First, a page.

Maybe because it’s been dragged through the verses of so many folk songs, MacDougal Street has an immediate, familiar force to it—a preformed memory, a kind of Greenwich Village reenactment. The scene may be self-romanticizing, the costumes slightly campy, but when you round the corner and it whirs to life, a perpetual carnival just for you, you can’t help but go a little weak-kneed. It’s here, deep in the Village’s cramped arteries, that Eugene O’Neill saw his early dramas spark to life, Dylan Thomas took his last drink (or 13) and Basquiat’s spray-paint proclamations invented SAMO, then declared him dead. It’s the combustible quarter where the city once pushed its artists, anarchists and alcoholics, its dispossessed and discontented, a place where even the streets play renegade to the imperious grid, Fourth Street overrunning 10th.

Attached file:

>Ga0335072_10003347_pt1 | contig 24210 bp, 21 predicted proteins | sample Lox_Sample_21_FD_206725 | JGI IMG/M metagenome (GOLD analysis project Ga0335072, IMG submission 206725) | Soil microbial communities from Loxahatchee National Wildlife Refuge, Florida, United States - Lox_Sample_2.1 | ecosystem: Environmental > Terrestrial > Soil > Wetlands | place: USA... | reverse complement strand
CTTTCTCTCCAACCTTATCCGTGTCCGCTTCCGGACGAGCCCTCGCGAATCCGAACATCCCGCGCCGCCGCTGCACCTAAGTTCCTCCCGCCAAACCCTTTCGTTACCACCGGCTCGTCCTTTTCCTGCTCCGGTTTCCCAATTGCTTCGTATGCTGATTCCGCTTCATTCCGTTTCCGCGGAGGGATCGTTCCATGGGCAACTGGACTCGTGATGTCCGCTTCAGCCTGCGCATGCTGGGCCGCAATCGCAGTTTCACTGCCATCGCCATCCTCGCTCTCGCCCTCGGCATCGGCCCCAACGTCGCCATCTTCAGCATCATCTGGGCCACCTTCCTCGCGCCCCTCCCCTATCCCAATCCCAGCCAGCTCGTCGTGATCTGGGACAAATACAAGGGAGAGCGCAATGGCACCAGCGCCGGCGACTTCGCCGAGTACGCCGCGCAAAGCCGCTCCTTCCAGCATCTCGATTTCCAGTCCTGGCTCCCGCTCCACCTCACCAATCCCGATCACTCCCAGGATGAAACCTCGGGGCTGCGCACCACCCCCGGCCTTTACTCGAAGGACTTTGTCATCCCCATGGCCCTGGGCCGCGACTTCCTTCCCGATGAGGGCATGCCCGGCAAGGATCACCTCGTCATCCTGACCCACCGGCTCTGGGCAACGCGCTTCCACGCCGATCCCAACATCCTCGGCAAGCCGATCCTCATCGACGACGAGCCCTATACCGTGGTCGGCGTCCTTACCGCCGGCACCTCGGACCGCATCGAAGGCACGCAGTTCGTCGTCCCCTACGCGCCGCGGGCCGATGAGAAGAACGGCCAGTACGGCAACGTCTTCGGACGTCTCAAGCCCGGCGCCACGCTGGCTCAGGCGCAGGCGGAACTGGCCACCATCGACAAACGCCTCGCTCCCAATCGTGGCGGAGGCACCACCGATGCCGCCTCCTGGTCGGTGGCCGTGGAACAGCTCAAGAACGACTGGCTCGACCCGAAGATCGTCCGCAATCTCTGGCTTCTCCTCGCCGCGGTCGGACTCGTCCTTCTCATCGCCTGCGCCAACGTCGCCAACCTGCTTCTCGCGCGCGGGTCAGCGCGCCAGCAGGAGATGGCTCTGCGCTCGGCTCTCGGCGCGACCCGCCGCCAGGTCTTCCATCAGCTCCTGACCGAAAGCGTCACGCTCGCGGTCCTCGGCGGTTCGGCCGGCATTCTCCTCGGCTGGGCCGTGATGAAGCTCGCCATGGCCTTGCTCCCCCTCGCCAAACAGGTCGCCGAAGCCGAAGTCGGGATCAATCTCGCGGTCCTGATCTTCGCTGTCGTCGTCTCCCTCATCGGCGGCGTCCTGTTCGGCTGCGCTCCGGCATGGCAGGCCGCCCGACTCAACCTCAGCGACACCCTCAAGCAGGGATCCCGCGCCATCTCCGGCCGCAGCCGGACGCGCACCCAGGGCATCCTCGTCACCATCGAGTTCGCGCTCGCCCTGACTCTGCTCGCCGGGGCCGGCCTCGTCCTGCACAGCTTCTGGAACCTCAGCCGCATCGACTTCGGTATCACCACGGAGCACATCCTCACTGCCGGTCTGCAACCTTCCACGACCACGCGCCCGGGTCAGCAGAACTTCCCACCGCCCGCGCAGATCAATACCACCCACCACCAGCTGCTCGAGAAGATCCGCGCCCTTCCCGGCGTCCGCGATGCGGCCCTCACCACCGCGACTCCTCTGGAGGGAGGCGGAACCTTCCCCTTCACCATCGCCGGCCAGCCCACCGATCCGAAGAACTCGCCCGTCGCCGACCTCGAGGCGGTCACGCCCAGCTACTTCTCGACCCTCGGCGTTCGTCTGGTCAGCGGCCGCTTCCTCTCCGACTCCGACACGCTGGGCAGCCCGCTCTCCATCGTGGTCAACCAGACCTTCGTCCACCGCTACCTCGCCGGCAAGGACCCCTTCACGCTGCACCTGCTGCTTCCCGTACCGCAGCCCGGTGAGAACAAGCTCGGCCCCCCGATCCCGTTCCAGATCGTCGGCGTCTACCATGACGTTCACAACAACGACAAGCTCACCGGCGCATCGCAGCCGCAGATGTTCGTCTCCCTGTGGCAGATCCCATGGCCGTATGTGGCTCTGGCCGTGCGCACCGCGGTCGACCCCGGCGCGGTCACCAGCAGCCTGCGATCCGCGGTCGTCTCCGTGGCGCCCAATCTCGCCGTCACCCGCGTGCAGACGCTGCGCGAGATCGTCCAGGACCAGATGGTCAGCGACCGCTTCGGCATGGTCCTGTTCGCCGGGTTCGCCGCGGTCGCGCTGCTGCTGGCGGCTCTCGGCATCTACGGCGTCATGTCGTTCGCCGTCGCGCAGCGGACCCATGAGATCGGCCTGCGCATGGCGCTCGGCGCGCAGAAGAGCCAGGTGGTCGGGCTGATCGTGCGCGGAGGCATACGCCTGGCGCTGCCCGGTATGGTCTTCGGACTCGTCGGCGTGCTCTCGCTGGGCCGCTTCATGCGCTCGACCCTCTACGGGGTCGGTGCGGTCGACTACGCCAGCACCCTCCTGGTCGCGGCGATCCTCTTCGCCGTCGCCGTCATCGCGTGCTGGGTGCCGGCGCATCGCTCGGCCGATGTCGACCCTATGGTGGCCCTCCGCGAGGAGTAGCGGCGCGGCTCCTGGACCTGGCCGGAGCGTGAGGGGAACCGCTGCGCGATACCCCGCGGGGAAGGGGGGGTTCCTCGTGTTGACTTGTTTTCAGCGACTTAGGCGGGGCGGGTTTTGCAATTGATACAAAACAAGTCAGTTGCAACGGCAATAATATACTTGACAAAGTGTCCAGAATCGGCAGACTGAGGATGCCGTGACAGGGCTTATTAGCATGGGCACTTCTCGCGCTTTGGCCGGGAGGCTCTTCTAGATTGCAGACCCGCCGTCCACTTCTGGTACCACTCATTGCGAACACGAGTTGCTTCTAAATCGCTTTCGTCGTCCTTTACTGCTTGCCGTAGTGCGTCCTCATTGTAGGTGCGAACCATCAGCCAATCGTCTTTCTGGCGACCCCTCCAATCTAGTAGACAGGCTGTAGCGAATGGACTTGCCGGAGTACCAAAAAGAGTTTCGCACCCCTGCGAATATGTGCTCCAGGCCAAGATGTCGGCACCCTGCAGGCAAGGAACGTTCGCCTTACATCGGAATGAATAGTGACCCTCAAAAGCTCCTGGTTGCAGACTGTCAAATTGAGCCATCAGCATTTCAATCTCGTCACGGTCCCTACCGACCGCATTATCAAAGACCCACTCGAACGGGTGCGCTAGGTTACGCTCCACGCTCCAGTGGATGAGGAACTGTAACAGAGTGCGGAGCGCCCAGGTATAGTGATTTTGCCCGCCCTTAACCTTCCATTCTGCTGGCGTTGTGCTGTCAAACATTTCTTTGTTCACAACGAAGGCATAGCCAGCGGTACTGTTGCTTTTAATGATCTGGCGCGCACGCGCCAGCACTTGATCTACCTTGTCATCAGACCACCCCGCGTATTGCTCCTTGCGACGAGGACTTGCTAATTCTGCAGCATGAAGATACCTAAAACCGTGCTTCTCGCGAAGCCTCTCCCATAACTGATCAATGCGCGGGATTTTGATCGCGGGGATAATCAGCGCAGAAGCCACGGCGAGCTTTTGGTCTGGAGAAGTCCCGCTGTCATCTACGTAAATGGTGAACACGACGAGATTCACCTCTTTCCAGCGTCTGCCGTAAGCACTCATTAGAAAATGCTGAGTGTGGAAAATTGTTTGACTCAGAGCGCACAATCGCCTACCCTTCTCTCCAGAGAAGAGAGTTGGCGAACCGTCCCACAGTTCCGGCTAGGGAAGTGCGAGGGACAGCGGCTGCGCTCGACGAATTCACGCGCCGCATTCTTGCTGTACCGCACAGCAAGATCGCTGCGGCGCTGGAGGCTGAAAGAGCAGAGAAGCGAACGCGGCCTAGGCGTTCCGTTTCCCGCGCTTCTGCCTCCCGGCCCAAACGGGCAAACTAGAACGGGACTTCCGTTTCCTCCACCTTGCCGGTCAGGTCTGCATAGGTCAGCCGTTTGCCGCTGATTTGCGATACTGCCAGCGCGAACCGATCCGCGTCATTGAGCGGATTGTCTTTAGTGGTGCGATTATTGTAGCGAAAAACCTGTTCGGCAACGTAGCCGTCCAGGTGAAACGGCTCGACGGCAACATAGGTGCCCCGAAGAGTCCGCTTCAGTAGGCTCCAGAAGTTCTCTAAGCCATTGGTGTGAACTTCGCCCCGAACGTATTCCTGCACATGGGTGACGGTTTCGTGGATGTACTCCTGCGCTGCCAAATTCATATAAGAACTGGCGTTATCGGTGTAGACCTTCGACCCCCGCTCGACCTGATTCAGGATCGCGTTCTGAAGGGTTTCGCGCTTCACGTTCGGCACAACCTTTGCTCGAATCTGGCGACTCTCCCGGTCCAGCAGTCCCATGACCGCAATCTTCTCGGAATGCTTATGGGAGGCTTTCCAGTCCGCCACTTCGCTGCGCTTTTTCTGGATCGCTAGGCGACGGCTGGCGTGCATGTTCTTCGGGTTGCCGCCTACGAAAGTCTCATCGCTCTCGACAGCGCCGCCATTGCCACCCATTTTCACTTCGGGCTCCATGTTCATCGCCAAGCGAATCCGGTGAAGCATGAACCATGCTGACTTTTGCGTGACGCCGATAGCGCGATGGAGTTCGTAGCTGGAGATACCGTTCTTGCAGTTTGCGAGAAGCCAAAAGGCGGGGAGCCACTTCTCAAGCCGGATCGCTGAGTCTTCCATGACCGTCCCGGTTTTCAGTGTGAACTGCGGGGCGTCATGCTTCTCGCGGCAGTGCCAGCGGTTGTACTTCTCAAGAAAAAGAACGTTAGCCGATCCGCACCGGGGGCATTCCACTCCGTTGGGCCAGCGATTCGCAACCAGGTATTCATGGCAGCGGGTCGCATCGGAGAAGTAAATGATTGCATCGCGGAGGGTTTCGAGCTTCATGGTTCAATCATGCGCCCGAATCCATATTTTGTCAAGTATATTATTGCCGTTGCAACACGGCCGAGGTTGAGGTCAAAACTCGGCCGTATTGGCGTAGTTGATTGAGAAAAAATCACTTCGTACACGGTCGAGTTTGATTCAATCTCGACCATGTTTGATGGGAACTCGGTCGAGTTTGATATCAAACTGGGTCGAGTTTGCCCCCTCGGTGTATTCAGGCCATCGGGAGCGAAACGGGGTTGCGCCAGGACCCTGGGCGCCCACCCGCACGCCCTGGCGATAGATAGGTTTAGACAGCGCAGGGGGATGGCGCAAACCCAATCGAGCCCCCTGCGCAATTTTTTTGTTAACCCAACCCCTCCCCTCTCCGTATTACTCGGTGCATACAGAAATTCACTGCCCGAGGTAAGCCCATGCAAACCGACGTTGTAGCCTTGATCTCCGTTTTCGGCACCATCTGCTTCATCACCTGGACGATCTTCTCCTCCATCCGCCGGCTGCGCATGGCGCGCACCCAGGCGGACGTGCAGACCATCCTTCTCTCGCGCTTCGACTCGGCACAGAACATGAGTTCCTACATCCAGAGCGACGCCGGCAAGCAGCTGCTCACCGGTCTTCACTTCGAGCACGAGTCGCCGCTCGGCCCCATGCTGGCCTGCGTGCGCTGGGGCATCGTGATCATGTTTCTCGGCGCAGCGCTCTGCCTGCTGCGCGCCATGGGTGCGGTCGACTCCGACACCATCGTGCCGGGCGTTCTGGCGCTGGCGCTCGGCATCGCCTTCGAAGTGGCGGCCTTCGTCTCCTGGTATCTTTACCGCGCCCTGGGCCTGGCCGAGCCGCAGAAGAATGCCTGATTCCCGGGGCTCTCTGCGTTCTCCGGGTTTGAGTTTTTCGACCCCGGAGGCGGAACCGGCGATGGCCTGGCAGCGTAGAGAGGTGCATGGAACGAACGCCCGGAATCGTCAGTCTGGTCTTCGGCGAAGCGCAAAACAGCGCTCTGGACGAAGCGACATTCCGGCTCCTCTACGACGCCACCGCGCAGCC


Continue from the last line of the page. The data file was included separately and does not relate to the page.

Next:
In the early 1960s, a property owner around MacDougal could nail up a sign that said “Folk Music” and be in the thriving coffeehouse business. Though today’s residents are more likely to have starred in the glossy biopic version of the Village’s freewheeling days, the street is still noisy with ghosts, their stillborn plays and lost guttural ballads. — Emily Geminder
SLIDESHOW > TOUR MACDOUGAL STREET, PAST AND PRESENT